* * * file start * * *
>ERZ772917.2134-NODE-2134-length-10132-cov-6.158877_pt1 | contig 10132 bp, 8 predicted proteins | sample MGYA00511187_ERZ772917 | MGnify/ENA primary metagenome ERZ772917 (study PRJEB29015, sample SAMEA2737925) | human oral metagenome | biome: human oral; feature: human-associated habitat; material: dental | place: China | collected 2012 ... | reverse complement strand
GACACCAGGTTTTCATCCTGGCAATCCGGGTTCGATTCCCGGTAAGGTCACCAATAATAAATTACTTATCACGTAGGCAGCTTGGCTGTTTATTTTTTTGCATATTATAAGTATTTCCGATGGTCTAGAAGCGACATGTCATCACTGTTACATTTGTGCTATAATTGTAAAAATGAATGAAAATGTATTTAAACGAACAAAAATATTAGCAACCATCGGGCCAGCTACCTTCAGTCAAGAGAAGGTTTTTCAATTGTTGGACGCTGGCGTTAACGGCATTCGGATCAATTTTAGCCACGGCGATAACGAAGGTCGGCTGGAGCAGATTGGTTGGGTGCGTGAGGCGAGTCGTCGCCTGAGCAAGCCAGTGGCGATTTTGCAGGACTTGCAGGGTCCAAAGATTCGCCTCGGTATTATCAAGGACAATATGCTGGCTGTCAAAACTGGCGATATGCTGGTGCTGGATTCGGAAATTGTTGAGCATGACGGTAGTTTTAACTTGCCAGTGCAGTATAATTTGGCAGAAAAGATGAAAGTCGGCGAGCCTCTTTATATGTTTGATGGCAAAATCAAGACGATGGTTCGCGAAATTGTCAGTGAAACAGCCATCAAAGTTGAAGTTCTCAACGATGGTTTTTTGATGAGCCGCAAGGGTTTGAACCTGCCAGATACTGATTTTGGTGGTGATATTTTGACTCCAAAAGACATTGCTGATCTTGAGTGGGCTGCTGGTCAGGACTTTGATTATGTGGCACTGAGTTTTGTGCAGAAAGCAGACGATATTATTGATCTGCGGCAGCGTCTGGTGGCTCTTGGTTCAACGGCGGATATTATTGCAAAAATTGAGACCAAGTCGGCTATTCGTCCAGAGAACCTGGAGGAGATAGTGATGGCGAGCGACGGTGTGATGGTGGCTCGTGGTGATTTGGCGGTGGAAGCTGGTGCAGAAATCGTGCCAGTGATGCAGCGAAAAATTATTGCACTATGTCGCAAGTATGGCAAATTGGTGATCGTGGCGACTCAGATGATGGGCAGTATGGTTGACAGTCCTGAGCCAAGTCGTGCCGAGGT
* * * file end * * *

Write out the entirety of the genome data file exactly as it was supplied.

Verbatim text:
>ERZ772917.2134-NODE-2134-length-10132-cov-6.158877_pt1 | contig 10132 bp, 8 predicted proteins | sample MGYA00511187_ERZ772917 | MGnify/ENA primary metagenome ERZ772917 (study PRJEB29015, sample SAMEA2737925) | human oral metagenome | biome: human oral; feature: human-associated habitat; material: dental | place: China | collected 2012 ... | reverse complement strand
GACACCAGGTTTTCATCCTGGCAATCCGGGTTCGATTCCCGGTAAGGTCACCAATAATAAATTACTTATCACGTAGGCAGCTTGGCTGTTTATTTTTTTGCATATTATAAGTATTTCCGATGGTCTAGAAGCGACATGTCATCACTGTTACATTTGTGCTATAATTGTAAAAATGAATGAAAATGTATTTAAACGAACAAAAATATTAGCAACCATCGGGCCAGCTACCTTCAGTCAAGAGAAGGTTTTTCAATTGTTGGACGCTGGCGTTAACGGCATTCGGATCAATTTTAGCCACGGCGATAACGAAGGTCGGCTGGAGCAGATTGGTTGGGTGCGTGAGGCGAGTCGTCGCCTGAGCAAGCCAGTGGCGATTTTGCAGGACTTGCAGGGTCCAAAGATTCGCCTCGGTATTATCAAGGACAATATGCTGGCTGTCAAAACTGGCGATATGCTGGTGCTGGATTCGGAAATTGTTGAGCATGACGGTAGTTTTAACTTGCCAGTGCAGTATAATTTGGCAGAAAAGATGAAAGTCGGCGAGCCTCTTTATATGTTTGATGGCAAAATCAAGACGATGGTTCGCGAAATTGTCAGTGAAACAGCCATCAAAGTTGAAGTTCTCAACGATGGTTTTTTGATGAGCCGCAAGGGTTTGAACCTGCCAGATACTGATTTTGGTGGTGATATTTTGACTCCAAAAGACATTGCTGATCTTGAGTGGGCTGCTGGTCAGGACTTTGATTATGTGGCACTGAGTTTTGTGCAGAAAGCAGACGATATTATTGATCTGCGGCAGCGTCTGGTGGCTCTTGGTTCAACGGCGGATATTATTGCAAAAATTGAGACCAAGTCGGCTATTCGTCCAGAGAACCTGGAGGAGATAGTGATGGCGAGCGACGGTGTGATGGTGGCTCGTGGTGATTTGGCGGTGGAAGCTGGTGCAGAAATCGTGCCAGTGATGCAGCGAAAAATTATTGCACTATGTCGCAAGTATGGCAAATTGGTGATCGTGGCGACTCAGATGATGGGCAGTATGGTTGACAGTCCTGAGCCAAGTCGTGCCGAGGT